This is the story of Armaan Ali, a driver working for a senior executive in Mumbai. He takes a month's leave to find a husband for his teenage daughter, who lives near Hyderabad. When he is... . You can read more in Google, Youtube, Wiki
Well Done Abba!
This is the story of Armaan Ali, a driver working for a senior executive in Mumbai. He takes a month's leave to find a husband for his teenage daughter, who lives near Hyderabad. When he is...
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Well Done Abba! torrent reviews
rajun k (ag) wrote: #lifelesson#3.. make sure you're not having intercourse with your offspring..
Don H (it) wrote: This is one of the best documentaries I've ever seen. Highly recommended.
Sinian K (mx) wrote: the history of china has never been told in such poetic yet realistic form. every story is moving and touching with its own unique struggle, history or time connects them all yet human emotions transcend history. screen writer/director jia has a very keen sensibility denoting china's changes in all aspects of life, the clothes, movies, songs and many more. all the minor details seamlessly weave together so well that i feel as if i have found my oldest and best treasure tucked away deep in my heart. i simply love the movie, and love my chinese life.
Dervilla O (fr) wrote: Absorbing and poignant character piece; one of the most authentic films about the family dynamic and the unexpected twists and turns our lives take. Great direction & acting! Really enjoyed this movie!
James H (ca) wrote: we don't get a nice script and the acting isn't good at all, but the martial arts sequences truly r stunning, and that pretty much saves the film from failure.
horse c (it) wrote: Treasure maps, treasure, pirates, swashbuckling - what's there not to like
Lore L (it) wrote: Odd, unexpected adaptation of Edgar Poe's poem Annabel Lee. It's a gem, but not for everyone.
KARLA E (es) wrote: I liked it but I didn't quiet agree with it :-/
Adam R (gb) wrote: (First and only viewing - 1/25/2011)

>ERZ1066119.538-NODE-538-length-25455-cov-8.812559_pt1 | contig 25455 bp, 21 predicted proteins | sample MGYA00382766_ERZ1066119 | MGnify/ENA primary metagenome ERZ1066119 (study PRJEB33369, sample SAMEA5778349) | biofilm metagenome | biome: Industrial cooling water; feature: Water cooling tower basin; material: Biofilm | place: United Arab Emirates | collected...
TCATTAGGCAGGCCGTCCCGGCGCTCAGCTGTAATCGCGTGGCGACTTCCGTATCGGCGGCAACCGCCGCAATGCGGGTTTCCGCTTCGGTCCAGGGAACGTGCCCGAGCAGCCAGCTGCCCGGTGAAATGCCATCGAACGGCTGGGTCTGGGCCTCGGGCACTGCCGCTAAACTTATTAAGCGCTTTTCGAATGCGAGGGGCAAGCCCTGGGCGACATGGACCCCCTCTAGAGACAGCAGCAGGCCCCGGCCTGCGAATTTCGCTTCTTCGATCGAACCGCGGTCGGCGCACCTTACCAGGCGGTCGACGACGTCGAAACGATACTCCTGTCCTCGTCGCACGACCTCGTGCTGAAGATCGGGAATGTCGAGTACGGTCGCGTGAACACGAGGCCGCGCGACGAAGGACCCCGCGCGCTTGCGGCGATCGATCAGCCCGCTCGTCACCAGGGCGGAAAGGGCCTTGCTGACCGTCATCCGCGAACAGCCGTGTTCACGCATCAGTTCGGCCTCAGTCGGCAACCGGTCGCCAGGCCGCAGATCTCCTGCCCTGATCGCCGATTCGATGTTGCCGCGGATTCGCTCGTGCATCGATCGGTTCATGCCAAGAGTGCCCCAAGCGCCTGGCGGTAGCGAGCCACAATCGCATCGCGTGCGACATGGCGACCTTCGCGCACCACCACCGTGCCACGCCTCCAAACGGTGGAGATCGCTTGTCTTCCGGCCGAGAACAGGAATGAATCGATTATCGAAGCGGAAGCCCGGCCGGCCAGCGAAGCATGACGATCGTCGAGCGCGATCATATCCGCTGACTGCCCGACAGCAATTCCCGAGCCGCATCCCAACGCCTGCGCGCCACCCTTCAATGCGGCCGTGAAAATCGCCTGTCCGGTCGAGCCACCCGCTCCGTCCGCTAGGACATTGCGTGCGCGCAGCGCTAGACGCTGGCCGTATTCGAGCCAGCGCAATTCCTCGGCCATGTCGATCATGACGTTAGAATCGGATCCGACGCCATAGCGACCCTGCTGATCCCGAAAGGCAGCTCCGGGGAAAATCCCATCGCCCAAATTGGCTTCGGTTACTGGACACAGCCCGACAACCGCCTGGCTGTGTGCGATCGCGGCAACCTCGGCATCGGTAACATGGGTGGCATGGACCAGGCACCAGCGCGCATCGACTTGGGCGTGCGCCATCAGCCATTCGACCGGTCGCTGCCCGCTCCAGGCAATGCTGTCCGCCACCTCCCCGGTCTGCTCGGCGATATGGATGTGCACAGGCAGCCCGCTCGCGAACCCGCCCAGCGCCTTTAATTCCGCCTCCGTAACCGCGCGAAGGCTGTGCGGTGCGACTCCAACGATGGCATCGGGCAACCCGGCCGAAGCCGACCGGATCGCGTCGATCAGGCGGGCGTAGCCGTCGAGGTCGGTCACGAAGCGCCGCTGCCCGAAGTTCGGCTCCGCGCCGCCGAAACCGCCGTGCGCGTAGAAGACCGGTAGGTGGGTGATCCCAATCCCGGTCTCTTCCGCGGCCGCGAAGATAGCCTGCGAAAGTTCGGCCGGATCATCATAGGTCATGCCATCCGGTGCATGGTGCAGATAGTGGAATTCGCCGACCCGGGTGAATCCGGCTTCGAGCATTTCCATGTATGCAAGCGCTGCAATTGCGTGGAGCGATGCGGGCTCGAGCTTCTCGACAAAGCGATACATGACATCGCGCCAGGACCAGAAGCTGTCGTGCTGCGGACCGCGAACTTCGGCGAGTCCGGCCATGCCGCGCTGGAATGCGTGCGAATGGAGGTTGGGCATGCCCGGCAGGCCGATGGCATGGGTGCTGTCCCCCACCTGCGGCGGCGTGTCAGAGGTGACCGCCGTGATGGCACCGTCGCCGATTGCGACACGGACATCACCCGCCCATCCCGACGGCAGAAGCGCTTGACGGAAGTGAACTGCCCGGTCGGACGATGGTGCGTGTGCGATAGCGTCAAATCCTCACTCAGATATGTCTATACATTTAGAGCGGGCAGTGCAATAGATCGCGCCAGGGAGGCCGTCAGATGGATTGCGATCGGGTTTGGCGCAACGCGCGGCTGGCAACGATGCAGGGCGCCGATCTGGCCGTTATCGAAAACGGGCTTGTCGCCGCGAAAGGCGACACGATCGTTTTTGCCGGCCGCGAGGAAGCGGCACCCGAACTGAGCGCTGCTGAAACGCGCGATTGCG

Andy F (au) wrote: One of those films remembered through rose tinted glasses! A fantastic start but it isn't that long before the film becomes a tedious unrequited love story. Picks up at the end again but it is too late. Dannny Kaye is understated and marvellous throughout.
Cun S (fr) wrote: I loved the Cyd Charisse dance numbers, and Ricardo Montalban shoes that he was one of the most underrated actors of that time. But the story!...! f-ck! what a sham. This movie teaches you that it is OK to stalk a woman you have 'loved' for 3 years (even though she does not know you exist), break up her perfectly happy engagement with another man she loves, kidnap her and them 'make' her fall in love with you. Hated the story.
Art S (it) wrote: I still find it astonishing to watch the impassioned films of the early 1940s that offer sermons admonishing people to fight the Nazis and to defend freedom. Having escaped from France himself, Jean Renoir (like so many other European migr directors) was personally invested in this message. This Land is Mine vividly and theatrically tells the story of an unknown country under German occupation and the choices people make to resist or not to resist. Charles Laughton, a school-teacher, is too meek to know what to do, but he is influenced by his colleague, Maureen O'Hara, her brother Kent Smith, and the principal of the school (Philip Merivale) to know what is right. They are opposed by Walter Slezak, the charismatic German major, and George Sanders, the self-loathing collaborator. As events play out and members of the resistance are caught and shot, Laughton becomes galvanized. And then it happens, the movie stops dead and allows Laughton to speak at length against occupations both general and specific (in words written by screenwriter Dudley Nichols, who wrote many Hollywood hits). This is pretty rousing stuff and you don't hear it every day. Perhaps we should. Of course, this break from the film (and from Laughton's character) does disrupt the original story - but for this decision, I'm giving it an even higher rating than if it stayed small and kept its social influence strategy implicit.